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Triphonia

Triphonia

Ensemble for Medieval Music Berlin
Amanda Simmons, Gaby Bultmann, and Leila
Schoeneich founded Ensemble Triphonia in
2004 because of their mutual passion for
medieval music. They studied in Berlin,
Amsterdam, Milano and Bloomington/USA.
It is their wish to perform this music, with all
its variegation and expressivity, in such a way
that listeners may better understand and
enjoy their experience. Triphonia developed
a performance style based on the use of
original sources and research, together with
the desire to improvise and discover new
possibilities of variation, a practice which also
played a great roll in performance practice
in the Middle Ages. Triphonia has since cre-
ated various thematic concert programs, for
example a musical pilgrimage to Santiago de
Compostela with many musical stations along
the way from Bingen on the Rhine river via
Paris, southern France, and northern Spain
(this program is also in a scenic version with
projected pictures, dialogues, and props) or
the Christmas program "Mit vrouden quam
der engel" (The angel came rejoicing) with
gregorian chant and medieval songs from
Germany, England, Italy, and France. One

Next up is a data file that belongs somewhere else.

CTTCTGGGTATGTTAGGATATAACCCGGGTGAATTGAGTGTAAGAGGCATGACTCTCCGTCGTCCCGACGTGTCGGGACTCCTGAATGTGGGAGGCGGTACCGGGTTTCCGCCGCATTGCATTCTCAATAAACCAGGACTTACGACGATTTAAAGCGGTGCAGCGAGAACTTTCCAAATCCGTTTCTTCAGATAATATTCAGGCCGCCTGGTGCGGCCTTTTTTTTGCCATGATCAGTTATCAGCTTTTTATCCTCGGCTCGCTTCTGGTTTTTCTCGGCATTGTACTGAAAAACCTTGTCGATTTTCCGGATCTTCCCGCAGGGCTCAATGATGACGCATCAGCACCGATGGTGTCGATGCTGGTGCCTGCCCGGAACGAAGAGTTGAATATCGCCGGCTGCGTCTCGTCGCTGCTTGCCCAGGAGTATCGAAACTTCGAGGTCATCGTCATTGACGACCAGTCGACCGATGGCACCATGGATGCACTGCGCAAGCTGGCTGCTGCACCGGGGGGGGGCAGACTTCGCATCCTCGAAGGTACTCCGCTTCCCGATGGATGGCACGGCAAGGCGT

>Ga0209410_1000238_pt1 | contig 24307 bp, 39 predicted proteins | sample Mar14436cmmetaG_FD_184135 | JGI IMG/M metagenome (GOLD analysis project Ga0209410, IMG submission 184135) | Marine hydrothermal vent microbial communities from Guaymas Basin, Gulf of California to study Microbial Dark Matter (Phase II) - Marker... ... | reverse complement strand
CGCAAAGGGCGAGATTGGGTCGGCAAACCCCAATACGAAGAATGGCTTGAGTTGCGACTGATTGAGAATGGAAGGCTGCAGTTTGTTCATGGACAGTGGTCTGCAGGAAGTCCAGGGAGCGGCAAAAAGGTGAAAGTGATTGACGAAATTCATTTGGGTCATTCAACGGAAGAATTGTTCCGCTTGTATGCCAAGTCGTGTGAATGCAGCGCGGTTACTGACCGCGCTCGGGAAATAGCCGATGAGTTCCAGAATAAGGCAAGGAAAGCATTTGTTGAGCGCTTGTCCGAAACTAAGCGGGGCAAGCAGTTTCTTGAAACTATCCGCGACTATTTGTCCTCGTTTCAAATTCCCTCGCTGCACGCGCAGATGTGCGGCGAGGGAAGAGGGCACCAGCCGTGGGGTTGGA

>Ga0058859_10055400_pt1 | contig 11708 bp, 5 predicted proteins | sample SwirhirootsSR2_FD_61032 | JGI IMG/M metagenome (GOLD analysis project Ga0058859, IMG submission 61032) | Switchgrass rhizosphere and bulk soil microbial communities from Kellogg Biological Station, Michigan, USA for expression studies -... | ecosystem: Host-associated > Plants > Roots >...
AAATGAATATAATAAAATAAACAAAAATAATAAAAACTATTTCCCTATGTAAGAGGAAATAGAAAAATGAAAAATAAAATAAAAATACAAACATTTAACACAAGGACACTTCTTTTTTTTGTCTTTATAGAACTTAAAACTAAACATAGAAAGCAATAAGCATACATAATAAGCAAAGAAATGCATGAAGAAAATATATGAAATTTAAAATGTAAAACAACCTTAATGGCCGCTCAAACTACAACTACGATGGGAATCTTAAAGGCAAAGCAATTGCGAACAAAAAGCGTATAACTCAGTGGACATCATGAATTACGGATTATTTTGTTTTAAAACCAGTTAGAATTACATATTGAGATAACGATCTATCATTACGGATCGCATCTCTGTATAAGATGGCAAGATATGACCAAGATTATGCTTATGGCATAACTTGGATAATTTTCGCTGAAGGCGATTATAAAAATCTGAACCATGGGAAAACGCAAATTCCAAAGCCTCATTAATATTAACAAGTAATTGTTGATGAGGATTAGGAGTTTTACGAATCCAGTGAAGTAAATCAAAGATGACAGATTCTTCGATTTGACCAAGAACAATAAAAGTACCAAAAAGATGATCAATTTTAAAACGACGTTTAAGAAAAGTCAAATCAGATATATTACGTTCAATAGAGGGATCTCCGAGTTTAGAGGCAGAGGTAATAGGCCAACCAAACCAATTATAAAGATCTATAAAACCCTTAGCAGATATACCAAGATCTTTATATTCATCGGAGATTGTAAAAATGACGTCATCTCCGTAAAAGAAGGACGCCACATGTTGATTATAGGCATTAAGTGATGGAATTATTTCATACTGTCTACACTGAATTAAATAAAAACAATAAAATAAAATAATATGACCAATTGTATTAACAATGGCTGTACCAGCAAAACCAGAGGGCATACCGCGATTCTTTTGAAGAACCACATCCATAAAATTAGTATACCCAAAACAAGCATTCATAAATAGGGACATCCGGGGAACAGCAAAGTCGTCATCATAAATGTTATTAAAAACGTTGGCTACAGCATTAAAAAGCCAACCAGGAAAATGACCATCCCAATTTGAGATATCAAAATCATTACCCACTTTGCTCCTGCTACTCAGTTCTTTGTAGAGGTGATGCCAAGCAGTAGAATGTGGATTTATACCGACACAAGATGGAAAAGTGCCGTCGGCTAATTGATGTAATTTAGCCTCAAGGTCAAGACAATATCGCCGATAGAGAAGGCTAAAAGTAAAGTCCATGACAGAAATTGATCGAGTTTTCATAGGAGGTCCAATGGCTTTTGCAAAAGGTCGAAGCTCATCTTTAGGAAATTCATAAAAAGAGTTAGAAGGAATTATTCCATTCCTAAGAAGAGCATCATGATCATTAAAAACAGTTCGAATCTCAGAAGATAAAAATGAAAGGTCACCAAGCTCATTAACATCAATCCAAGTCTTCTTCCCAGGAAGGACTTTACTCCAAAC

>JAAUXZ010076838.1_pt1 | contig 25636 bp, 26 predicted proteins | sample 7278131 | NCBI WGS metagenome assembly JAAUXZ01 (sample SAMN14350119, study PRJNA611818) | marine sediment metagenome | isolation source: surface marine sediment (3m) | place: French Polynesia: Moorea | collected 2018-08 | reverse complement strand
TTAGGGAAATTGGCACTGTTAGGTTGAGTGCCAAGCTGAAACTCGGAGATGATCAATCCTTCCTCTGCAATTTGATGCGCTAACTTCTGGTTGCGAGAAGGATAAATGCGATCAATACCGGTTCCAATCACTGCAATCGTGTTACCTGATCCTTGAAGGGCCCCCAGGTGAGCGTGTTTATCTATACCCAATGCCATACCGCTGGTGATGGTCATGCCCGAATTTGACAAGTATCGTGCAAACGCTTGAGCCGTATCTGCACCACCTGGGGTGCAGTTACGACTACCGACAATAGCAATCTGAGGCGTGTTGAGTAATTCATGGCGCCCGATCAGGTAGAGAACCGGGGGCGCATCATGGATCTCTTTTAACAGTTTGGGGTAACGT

of Triphonia's main emphases is in the use
of many different combinations of instruments
in their accompaniments of the mostly
monophonic melodies, as well as the reconstruction
of lost melodies through the use of
related sources. Ensemble Triphonia utilizes
a wide range of instruments: romanesque
harp, psaltery, medieval recorders, pipe and
tabor, stringed tabor, vielle, medieval brass
bells, portative organ, hurdy-gurdy, medieval
dulcimer, and various percussion instruments.
Along with an occasional purely instrumental
piece - sometimes self-composed in the
style of existing medieval pieces - Triphonia
places the highest priority on the instrumentation
and accompaniment of the vocal
songs. Various techniques are applied to
accompany the solo voice or instrument
such as drones or additional improvised vocal
or instrumental parts, creating a unique
polyphonic, heterophonic, or homophonic
version of an original monophonic melody.

Tourdates

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